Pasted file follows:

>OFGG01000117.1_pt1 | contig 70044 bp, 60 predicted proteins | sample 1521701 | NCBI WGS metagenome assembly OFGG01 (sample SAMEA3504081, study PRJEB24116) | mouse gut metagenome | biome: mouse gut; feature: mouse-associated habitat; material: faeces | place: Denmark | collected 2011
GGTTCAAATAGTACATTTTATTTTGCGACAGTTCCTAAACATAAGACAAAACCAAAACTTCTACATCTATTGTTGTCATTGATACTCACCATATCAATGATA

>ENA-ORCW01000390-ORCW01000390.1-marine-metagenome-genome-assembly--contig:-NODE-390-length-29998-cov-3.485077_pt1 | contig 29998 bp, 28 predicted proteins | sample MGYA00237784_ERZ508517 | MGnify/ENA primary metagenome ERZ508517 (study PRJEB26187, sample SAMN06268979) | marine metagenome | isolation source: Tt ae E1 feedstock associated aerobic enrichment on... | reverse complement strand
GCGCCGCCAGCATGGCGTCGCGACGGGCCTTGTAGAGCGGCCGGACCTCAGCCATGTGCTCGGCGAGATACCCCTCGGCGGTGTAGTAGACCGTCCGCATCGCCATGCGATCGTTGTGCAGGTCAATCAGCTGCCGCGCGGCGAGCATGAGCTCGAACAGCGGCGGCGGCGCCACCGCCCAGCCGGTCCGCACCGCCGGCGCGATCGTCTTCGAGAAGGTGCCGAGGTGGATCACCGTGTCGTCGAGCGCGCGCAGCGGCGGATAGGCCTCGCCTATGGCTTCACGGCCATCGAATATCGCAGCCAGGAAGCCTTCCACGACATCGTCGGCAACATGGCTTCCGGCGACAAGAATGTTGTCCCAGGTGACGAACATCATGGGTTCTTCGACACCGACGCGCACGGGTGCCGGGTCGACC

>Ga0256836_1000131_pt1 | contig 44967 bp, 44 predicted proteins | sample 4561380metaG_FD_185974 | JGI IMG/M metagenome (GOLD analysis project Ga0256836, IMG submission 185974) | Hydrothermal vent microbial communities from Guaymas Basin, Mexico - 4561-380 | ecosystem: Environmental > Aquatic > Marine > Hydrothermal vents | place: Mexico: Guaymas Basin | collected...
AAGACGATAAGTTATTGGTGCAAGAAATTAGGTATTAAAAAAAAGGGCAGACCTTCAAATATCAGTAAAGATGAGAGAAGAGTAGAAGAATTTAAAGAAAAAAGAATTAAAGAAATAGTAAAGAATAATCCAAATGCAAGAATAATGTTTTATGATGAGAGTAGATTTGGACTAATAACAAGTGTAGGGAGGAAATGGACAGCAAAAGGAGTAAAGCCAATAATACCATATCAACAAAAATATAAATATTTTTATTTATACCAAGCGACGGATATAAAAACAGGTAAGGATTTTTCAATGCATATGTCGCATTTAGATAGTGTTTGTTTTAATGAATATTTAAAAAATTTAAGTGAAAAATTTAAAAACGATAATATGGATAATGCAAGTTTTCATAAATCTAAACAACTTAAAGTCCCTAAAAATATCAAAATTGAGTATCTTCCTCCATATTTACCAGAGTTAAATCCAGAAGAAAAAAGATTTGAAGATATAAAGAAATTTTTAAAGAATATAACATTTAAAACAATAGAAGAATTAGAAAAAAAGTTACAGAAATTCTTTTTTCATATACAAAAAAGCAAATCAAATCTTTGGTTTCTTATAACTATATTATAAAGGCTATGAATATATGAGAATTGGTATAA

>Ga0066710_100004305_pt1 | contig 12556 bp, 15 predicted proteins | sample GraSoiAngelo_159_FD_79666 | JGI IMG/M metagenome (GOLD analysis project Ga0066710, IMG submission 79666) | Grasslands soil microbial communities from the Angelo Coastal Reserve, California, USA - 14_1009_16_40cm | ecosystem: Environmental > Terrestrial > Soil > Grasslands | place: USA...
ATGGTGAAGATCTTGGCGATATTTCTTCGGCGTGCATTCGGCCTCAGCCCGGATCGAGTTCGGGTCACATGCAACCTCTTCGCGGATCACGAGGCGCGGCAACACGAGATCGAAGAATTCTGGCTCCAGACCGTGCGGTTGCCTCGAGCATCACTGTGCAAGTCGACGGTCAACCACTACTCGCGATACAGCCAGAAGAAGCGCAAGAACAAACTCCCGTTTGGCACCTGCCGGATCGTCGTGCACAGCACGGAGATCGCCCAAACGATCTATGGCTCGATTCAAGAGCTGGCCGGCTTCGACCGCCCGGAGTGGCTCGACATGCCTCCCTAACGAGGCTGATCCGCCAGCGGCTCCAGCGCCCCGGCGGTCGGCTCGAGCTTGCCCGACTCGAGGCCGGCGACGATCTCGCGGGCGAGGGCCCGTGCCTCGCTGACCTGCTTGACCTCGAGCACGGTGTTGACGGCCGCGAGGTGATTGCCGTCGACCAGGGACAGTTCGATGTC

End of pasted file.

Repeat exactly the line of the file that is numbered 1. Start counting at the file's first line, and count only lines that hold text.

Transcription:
>OFGG01000117.1_pt1 | contig 70044 bp, 60 predicted proteins | sample 1521701 | NCBI WGS metagenome assembly OFGG01 (sample SAMEA3504081, study PRJEB24116) | mouse gut metagenome | biome: mouse gut; feature: mouse-associated habitat; material: faeces | place: Denmark | collected 2011